My assignment was to specifically document the industrial capabilities of the Cooperative, as well as the military if I got access. The powers that be wanted to see just what economic leveraging they could use to get the Cooperative to agree to a trade agreement and I was their tool. And frankly, the obedient Boy Scout that I am, that is exactly what I would have done. Except for Sharon.
She had never questioned my work before. Or the motives of those who hired me. It was wartime. We understood that some things would not get reported and some things would. But this time was different. She wasn’t even supposed to come. But, amazingly, the commander of the Cooperative defense forces invited her after meeting her. Aradia. Keratian lady. Gorgeous but terrifying at the same time. I digress. It would seem that Aradia knew exactly what our governments were up to, and was impressed with Sharon’s sensitivity to people rather than economics or military agendas. Aradia is a brilliant, savvy alien, I give her that.
And naturally, Sharon has been a huge influence on me. She taught me that sometimes you need to step out of your tight little shell and bust out of the box. In this case, we went far beyond the mandates of our boss. Oh, they got what they wanted. The footage of the gunships probably gave them a military-gasm. But then they already had extensive footage from the F22 jets the Cooperative “recovered.” They also got footage of the farms, and manufacturing capabilities, the stunning resources of the Cooperative. Like riverbanks littered with gold nuggets. That was hilarious. The delegates came back with bulging pockets, begging for more bags. If not from us, the video documentation would have come from the other delegations.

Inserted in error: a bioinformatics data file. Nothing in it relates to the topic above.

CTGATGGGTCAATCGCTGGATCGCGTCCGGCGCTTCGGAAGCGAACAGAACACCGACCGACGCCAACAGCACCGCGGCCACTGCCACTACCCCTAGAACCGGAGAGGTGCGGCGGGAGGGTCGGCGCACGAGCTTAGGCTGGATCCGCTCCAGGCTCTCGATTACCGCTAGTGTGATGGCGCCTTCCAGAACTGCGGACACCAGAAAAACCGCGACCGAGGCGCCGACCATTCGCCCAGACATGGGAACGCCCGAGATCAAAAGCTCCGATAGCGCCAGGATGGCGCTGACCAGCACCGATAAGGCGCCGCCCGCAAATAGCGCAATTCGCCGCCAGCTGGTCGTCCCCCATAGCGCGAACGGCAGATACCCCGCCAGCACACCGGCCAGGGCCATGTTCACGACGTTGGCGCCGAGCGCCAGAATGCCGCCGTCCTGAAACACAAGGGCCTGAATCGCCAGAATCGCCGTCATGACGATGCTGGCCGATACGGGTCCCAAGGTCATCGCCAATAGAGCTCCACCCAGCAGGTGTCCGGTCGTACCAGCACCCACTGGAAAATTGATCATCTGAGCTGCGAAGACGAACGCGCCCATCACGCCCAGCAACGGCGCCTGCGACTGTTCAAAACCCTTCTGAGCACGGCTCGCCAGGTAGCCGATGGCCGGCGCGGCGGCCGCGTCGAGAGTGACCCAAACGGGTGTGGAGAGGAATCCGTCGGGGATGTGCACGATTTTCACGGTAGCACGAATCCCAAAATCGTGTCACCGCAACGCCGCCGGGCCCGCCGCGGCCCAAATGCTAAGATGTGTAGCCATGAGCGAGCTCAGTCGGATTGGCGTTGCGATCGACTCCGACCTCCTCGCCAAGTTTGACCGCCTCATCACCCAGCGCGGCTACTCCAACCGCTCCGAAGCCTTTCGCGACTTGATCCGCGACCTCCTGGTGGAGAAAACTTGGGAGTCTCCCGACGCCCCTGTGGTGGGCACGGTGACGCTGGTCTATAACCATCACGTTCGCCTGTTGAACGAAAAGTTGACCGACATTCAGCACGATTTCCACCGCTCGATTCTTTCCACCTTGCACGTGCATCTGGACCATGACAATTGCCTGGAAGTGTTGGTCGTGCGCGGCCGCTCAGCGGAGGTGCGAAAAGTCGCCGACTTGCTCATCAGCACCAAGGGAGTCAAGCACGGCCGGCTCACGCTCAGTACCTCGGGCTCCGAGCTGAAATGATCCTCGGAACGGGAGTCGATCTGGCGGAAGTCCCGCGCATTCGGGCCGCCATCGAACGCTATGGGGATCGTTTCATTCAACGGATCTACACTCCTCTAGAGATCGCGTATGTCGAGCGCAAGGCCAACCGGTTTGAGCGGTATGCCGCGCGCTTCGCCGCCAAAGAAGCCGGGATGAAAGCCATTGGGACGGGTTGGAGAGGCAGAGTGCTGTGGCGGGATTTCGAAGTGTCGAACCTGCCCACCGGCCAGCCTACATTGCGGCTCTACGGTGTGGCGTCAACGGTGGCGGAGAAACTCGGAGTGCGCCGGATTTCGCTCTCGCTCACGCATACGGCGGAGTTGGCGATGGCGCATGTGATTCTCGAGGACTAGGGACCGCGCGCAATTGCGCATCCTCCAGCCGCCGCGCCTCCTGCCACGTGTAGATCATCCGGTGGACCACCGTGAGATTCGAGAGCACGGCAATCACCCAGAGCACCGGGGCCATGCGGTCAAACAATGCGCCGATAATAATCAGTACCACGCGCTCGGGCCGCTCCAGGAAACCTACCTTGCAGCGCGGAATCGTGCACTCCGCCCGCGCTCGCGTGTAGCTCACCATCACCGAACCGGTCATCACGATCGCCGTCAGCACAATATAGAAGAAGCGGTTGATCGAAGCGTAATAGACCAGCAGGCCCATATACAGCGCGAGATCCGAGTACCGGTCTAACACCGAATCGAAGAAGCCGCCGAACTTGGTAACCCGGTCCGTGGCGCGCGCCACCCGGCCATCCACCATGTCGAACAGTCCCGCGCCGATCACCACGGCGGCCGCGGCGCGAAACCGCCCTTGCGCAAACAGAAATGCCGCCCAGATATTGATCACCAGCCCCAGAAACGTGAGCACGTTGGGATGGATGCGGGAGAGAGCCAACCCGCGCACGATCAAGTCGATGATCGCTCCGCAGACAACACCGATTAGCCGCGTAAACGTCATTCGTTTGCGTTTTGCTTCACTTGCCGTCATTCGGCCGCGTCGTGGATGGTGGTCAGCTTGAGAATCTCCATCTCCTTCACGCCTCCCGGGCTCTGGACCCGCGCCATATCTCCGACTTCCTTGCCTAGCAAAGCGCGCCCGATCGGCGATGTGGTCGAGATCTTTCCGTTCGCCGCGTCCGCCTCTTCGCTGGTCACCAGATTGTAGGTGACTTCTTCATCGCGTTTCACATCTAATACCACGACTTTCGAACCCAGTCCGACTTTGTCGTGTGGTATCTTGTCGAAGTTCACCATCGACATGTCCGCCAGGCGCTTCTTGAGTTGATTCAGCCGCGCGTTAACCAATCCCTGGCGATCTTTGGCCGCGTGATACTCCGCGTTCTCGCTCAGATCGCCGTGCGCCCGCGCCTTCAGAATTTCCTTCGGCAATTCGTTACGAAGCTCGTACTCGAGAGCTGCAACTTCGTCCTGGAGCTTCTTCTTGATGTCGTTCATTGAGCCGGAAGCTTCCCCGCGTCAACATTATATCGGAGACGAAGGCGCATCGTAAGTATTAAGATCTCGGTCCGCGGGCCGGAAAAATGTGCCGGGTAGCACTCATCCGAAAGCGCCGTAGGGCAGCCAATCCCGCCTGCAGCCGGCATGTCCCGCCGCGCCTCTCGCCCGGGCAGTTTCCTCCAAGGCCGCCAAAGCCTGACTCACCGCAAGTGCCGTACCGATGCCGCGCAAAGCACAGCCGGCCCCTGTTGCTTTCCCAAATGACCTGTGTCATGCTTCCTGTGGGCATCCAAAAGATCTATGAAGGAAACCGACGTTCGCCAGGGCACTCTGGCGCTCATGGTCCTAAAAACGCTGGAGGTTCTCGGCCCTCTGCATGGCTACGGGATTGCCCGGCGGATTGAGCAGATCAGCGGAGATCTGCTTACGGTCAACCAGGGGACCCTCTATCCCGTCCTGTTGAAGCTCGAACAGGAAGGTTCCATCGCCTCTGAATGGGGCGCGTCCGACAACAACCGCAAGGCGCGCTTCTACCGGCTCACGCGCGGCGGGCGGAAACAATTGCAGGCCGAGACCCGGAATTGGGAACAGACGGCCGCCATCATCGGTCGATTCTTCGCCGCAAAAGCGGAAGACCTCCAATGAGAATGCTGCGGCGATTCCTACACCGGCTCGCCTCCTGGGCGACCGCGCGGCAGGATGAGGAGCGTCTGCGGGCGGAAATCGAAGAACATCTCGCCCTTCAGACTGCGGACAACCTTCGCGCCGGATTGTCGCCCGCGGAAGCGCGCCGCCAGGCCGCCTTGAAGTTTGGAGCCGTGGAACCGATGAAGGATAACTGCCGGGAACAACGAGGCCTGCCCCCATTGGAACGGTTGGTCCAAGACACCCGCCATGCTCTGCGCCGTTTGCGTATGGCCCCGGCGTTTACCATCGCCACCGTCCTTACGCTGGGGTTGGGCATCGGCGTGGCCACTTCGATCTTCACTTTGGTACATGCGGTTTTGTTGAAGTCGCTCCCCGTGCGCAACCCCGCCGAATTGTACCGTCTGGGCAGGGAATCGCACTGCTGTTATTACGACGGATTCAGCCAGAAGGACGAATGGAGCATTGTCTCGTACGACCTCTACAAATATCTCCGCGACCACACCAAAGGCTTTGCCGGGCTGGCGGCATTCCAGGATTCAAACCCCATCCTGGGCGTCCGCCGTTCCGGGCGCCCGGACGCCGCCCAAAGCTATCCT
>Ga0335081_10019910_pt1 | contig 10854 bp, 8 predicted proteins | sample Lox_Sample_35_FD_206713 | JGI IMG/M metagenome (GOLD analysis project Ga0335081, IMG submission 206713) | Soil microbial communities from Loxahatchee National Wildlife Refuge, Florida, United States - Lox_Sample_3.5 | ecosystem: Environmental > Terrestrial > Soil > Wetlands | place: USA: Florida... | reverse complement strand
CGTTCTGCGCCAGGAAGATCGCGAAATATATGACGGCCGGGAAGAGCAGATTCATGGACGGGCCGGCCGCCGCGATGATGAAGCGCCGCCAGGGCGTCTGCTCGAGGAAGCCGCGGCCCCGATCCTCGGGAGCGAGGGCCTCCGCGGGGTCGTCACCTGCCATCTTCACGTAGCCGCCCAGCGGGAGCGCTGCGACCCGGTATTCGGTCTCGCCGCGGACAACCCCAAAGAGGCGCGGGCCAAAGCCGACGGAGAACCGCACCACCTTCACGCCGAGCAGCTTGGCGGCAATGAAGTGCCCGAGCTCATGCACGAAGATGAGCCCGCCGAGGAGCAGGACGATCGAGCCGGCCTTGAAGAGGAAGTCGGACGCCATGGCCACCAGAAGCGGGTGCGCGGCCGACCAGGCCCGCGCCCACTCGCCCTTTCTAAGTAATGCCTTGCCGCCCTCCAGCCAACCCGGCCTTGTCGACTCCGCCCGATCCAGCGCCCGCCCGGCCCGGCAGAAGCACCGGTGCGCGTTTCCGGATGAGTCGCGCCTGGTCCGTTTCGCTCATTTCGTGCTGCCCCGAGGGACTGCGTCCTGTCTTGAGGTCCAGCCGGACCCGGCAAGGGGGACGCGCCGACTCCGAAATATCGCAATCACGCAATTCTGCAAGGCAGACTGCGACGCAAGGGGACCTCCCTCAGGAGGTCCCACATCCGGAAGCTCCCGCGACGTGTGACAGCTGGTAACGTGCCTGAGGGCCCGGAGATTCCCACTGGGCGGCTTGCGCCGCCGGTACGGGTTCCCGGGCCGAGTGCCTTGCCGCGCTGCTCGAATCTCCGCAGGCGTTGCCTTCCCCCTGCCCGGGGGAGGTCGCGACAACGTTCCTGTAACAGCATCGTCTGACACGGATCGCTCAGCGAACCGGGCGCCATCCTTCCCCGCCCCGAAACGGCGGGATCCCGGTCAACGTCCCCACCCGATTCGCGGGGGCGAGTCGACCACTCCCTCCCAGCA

But they got a lot more. We set about introducing Earth to the actual people of the Cooperative. Uncensored. The Tour took us on a wide circuit of worlds, and while the dignitaries were trying to play their partisan games, we were encouraged to slink off and rub shoulders with the locals. It was absolutely transcendent. The aliens quickly stopped being aliens to us, and I hope to you if you have watched our footage.
I have to admit, I have never done this before. I kinda like being a little rebellious now. Naughty. The end result is you get exposed to this fantastic and diverse universe unfettered by censors and secrets. I knew I was marrying up when Sharon said yes. She has opened a whole new mentality to journalism for me. Of course, part of that new mentality means I am now a longtime guest of the Cooperative. While I miss my family back home, I am starting to see this universe as home more and more.
In the spirit of becoming a true expat, I am going to embark on a journey of interviews. Digging a little into the lives of our fellow expats here in the Cooperative. My fiancée has set herself to digging into the lives of the actual people of the Cooperative proper. Between the two of us, hopefully, you’ll get a neat little window into life here on the worlds of the Cooperative.